The British Ambassador to Afghanistan said that the time had come to end the UK’s airlift of civilians from Kabul.
His words came as a defence official confirmed that the last purely civilian flight had now left Afghanistan.
“It’s time to close this phase of the operation down but we haven’t forgotten the people who still need to leave, and we will do everything we can to help them,” Ambassador Laurie Bristow said in a statement.
Earlier, the head of the Armed Forces confirmed that British troops would end the evacuation today.
Speaking to the BBC, General Nick Carter said: “We’re reaching the end of the evacuation, which will take place during the course of today. And then it will be necessary to bring our troops out on the remaining aircraft.”
Britain’s armed forces are now preparing to leave and will take small numbers of Afghan citizens with them on remaining flights this weekend, a defence ministry spokesperson added.
Since 13 August, the UK has evacuated 14,543 people from Kabul airport, the Ministry of Defence (MoD) said yesterday.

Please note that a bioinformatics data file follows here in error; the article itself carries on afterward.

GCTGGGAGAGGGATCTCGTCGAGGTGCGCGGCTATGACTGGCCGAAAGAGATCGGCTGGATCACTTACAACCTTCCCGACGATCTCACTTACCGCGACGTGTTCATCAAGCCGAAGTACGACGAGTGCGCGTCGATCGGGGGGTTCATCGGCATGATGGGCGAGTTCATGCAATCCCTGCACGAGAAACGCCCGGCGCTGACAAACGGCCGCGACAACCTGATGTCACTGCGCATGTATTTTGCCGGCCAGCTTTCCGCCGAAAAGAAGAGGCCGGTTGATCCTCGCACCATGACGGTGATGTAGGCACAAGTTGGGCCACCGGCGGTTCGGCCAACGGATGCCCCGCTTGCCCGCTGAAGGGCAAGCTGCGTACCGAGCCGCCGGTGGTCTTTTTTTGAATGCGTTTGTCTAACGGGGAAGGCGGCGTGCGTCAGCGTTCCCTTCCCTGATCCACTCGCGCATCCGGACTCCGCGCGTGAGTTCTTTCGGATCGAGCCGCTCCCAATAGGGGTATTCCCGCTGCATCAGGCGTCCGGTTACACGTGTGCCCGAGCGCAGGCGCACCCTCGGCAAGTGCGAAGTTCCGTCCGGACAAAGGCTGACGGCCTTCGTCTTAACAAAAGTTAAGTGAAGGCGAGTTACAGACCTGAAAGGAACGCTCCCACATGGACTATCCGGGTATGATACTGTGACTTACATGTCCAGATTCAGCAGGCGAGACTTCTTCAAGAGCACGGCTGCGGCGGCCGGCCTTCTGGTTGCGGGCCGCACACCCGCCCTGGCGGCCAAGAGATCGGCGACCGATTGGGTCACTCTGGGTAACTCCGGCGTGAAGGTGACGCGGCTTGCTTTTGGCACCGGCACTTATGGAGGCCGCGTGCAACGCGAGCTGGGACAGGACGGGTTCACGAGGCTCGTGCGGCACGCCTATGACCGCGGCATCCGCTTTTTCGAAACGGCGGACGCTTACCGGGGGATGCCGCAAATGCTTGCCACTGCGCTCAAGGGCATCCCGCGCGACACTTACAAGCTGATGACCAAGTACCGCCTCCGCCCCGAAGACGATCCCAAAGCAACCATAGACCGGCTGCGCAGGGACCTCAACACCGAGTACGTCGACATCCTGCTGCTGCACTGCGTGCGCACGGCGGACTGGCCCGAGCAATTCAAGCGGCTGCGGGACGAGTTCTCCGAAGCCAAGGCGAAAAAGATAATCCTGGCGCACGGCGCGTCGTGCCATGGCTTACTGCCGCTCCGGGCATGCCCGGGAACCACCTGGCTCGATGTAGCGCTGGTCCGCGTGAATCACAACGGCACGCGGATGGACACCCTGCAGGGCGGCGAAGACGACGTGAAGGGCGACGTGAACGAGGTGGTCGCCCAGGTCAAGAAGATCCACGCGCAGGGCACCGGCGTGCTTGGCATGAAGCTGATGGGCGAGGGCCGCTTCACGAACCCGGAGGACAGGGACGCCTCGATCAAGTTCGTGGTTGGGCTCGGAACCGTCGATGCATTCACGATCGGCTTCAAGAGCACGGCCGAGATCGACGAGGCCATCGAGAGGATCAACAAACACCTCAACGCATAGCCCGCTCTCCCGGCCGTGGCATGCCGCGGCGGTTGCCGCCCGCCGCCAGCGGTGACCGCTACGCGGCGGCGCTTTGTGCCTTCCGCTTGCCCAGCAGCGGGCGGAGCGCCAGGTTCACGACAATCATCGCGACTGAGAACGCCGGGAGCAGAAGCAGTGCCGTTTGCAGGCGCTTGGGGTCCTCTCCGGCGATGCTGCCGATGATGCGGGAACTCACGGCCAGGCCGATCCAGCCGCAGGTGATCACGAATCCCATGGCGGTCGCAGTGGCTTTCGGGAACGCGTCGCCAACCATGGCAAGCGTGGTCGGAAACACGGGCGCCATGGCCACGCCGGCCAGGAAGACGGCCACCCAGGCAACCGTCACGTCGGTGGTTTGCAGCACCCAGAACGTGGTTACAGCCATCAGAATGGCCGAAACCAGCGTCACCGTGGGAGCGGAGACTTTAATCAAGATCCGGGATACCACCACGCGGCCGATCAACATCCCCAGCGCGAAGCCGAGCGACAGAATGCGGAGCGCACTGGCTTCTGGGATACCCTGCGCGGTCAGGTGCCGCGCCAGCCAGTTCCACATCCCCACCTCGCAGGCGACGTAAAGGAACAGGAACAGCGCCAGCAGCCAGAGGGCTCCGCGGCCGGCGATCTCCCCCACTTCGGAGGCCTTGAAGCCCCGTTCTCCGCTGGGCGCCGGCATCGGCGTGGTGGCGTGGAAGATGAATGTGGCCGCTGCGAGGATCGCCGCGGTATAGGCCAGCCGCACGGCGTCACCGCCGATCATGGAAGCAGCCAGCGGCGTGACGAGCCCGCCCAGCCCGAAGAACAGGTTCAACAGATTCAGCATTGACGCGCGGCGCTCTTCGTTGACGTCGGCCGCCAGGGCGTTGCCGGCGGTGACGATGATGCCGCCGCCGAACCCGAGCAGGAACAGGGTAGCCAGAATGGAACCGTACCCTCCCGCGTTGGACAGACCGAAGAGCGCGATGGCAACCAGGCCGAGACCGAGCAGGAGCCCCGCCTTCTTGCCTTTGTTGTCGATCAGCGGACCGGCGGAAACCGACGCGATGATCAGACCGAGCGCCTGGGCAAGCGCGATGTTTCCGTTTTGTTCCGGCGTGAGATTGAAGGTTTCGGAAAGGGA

However, Carter acknowledged that troops would not be able to get everyone out before the deadline, which he admitted was “heart-breaking”.
“There have been some very challenging judgements that have had to be made on the ground”, he said.
Between 800 and 1,100 eligible Afghans and 100 to 150 Britons have not been evacuated, defence secretary Ben Wallace has said.
In a letter to fellow MPs yesterday, Wallace, along with home secretary Priti Patel and foreign secretary Dominic Raab, said that attention would now turn to helping those left behind try to find a way to leave Afghanistan, which fell to the Taliban last week.
“Let us reassure you that we will continue to use every lever at our disposal to secure the safe passage of those who wish to leave Afghanistan and to hold the Taliban to account”, they wrote.
Earlier this week two British nationals and the child of a British national died in a suicide attack at Kabul airport, which may have killed as many as 170 people in total.
IS-K, a branch of the Islamic State fundamentalist network, has claimed responsibility for the bombing.
In a statement, Raab said he was “deeply saddened” in a statement announcing the news.
“These were innocent people and it is a tragedy that as they sought to bring their loved ones to safety in the UK they were murdered by cowardly terrorists,” he said.
“Yesterday’s despicable attack underlines the dangers facing those in Afghanistan and reinforces why we are doing all we can to get people out. We are offering consular support to their families.”